opinion

Success Breeds Success

Stephen Yagielowicz

No strangers to controversy, XBIZ events have always featured a wide variety of informative and thought provoking speakers that provide viewpoints that could be considered “beyond the norm” for much of the adult entertainment industry.

From the Federal Bureau of Investigation to the Federal Trade Commission; from lighting rods of controversy such as ICM’s Stuart Lawley, to zealous guardians of free speech rights, such as Hustler mogul Larry Flynt; to outspoken observers such as veteran producers Colin Rowntree and Mike South — a wide range of opinions are available to XBIZ event attendees.

XBIZ does not just tell you what you want to hear, it tells you what you need to hear…

While there is no shortage of “preaching to the choir” at our or any other industry events, the highly dynamic range of learning opportunities that XBIZ presents may sometimes be met with resistance by those who avoid change in a vain attempt to preserve the past.

The recent XBIZ Summit in Miami was no exception.

A case in point is a pair of presentations conducted by perhaps the two largest players in the online adult entertainment space today: Adult Webmaster Empire (AWE) and Manwin — both of which endure a level of controversy proportionate to their levels of success.

In the case of AWE, Douglas and Marcus detailed how performers and adult website operators could profit from the company’s advanced white label webcam system, while hecklers in the audience tried to disrupt portions of their presentation with criticisms of the company’s aggressive marketing techniques.

Likewise, Manwin rep Chris Smith laid out an impressive, systematic tutorial on how adult content producers can monetize their wares through PornHub and its Content Partner Program. As some of you may imagine, not everyone in the audience was receptive to his message — blaming the speaker and his company for the death of the old-school adult Internet through its perceived support of content piracy — an attitude often based upon a misunderstanding of the Digital Millennium Copyright Act (DMCA) and its regulation of user-generated content (UGC) websites.

Claims of rampant bastardry aside, anyone paying attention to these two sessions walked away with everything they needed to know about how to make money on the adult Internet in 2012 and beyond — and isn’t that the point of attending moneymaking business seminars?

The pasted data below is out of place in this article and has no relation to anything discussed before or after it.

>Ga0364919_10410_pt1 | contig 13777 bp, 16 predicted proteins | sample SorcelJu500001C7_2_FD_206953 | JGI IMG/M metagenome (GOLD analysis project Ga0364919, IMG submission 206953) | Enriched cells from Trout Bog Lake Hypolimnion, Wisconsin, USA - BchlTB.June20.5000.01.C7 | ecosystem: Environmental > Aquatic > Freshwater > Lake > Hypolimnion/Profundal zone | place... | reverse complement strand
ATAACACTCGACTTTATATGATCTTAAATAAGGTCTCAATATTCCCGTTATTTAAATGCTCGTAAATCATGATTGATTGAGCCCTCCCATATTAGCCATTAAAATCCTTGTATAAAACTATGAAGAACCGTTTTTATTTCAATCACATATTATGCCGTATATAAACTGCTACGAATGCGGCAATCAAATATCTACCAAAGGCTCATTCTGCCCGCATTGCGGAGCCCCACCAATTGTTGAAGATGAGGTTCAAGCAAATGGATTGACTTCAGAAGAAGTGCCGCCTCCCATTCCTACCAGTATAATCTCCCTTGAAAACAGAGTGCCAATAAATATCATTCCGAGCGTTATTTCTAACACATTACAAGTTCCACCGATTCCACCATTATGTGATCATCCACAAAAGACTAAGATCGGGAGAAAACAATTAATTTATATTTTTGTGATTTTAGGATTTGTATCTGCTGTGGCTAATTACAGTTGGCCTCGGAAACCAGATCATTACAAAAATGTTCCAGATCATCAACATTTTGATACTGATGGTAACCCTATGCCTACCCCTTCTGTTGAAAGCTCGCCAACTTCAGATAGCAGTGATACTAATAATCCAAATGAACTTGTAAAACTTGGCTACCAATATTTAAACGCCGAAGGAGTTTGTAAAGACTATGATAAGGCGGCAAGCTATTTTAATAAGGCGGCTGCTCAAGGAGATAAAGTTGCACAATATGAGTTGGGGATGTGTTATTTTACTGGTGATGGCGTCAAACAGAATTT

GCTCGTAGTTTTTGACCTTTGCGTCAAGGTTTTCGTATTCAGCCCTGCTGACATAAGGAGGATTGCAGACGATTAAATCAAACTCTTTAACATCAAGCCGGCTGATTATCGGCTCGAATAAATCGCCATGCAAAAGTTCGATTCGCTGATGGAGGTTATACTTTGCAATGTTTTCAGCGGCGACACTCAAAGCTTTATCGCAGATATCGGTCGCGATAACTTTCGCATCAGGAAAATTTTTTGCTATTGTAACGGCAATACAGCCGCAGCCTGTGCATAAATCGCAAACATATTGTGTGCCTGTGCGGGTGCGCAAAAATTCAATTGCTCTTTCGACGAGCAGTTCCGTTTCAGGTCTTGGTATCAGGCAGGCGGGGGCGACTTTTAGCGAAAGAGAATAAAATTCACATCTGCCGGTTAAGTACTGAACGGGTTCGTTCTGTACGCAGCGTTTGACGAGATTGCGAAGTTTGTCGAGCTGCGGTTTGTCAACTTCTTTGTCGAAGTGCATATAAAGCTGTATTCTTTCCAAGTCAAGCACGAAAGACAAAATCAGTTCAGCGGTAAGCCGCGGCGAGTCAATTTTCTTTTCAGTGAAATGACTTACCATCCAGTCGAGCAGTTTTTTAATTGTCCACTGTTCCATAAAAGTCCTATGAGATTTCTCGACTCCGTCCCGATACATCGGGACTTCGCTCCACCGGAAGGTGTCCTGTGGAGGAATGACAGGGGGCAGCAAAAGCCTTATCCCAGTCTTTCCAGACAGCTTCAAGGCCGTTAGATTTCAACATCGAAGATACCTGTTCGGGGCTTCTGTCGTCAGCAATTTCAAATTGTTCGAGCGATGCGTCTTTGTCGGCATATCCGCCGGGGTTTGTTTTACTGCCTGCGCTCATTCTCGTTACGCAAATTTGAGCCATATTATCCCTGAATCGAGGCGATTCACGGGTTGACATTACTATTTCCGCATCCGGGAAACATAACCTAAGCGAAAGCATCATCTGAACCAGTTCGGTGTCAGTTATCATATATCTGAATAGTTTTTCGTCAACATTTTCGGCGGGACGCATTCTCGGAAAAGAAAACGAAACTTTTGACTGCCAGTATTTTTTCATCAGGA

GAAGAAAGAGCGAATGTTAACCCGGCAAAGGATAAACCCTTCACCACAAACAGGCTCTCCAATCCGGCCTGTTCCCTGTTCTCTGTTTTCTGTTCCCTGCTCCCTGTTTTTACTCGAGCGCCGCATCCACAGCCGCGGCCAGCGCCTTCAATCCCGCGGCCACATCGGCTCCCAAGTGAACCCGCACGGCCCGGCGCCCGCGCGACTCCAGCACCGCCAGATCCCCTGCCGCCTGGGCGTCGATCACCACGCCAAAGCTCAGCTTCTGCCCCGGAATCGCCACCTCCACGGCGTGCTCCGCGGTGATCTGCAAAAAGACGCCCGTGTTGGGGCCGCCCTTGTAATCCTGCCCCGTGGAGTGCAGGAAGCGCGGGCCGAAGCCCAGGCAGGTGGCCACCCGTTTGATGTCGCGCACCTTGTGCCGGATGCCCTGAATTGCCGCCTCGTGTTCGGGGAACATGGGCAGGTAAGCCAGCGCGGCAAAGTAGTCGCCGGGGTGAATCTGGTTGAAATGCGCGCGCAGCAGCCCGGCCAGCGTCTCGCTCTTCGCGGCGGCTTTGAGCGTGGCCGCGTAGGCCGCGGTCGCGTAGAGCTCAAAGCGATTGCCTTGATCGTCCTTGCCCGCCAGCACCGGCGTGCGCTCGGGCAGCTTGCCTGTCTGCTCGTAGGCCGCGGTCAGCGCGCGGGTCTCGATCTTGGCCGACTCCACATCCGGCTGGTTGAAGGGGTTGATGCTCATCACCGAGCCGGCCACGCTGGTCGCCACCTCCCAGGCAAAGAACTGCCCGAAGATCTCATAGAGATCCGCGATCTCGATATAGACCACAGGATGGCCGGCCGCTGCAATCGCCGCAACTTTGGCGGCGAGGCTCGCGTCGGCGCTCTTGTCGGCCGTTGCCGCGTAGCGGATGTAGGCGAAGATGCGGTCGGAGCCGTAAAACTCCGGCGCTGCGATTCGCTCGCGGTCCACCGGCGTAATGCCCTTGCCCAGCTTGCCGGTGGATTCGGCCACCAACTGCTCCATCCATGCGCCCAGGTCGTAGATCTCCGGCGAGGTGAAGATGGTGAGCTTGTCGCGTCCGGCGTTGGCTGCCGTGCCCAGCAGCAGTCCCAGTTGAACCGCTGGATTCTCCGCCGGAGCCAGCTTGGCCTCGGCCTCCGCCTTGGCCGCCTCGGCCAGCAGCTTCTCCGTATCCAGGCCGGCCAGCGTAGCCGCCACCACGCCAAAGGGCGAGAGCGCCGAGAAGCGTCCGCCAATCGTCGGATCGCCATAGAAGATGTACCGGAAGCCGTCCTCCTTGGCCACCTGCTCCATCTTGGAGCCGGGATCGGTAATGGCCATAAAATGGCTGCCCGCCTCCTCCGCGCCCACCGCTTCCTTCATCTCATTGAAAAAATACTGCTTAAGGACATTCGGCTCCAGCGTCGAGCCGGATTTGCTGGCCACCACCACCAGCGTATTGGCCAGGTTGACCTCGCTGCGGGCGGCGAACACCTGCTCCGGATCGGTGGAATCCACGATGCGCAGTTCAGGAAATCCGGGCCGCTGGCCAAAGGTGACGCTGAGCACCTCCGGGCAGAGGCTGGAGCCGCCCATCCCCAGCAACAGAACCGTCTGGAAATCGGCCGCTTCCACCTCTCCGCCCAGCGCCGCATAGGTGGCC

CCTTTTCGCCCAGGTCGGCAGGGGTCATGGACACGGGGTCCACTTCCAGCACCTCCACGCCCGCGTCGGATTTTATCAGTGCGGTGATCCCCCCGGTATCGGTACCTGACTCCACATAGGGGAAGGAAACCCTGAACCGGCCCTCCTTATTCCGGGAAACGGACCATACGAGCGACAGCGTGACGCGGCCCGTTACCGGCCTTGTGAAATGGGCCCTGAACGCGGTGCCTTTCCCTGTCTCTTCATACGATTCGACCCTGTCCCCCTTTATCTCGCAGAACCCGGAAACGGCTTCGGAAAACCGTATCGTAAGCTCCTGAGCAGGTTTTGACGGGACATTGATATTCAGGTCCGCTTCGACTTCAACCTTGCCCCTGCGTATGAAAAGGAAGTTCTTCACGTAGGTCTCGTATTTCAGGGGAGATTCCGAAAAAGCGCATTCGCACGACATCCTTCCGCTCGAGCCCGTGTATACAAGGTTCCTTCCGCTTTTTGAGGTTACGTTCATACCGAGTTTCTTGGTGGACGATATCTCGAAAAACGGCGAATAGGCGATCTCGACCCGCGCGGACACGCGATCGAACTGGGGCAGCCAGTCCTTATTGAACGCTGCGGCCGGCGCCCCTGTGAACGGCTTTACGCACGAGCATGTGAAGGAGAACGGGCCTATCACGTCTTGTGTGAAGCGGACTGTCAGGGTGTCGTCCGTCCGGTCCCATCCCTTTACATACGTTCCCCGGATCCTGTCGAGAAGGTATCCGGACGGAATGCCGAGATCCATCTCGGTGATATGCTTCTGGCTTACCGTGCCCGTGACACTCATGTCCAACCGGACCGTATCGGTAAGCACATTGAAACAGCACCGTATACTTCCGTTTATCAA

Even if you do not like the message or the messenger, the information could boost your bottom line.

I am not callous or unsympathetic to the dramatic changes that have occurred within our industry, but the reality is that the industry HAS changed — it is now up to each of you to change with it, or find something else to do. Unfortunately, some in the latter category will do nothing more than complain, resorting to hand wringing and board bitching in lieu of growing their skill sets and knowledge base.

For me, online adult has always represented opportunity. Sure, there have been major sea changes that affected the profits of established players along the way, such as the move from print magazines to videos, to the Internet and beyond — and now perhaps the biggest challenge — the move from paid to free access (a move currently being echoed across all digital media types); but the opportunities remain.

I will offer an analogy from the past to provide insight into the situation today: Consider the plight of horse-drawn carriage makers faced with the growing adoption of automobiles. 

Do you think they would have welcomed Henry Ford to their annual buggy producer’s symposium, even if he wanted to discuss how mass-production techniques and integrated assembly lines could make them more money? They would have booed him off the stage; but the Ford Motor Company is still here, and the coach makers nearly extinct.

Have business owners become smarter over the intervening years?

Certainly some have, but just as certainly, some coach makers spent their remaining days lamenting the loss of their businesses — rather than adapting to the relentless march of progress — advancements that enjoyed overwhelming consumer appeal, even as they closed the doors of the past power players.

A line has been drawn — you can either move forward or look back, blaming others for your failures — the choice is up to you. There's one thing you can count on, however: you'll learn both sides of the story at an XBIZ event.

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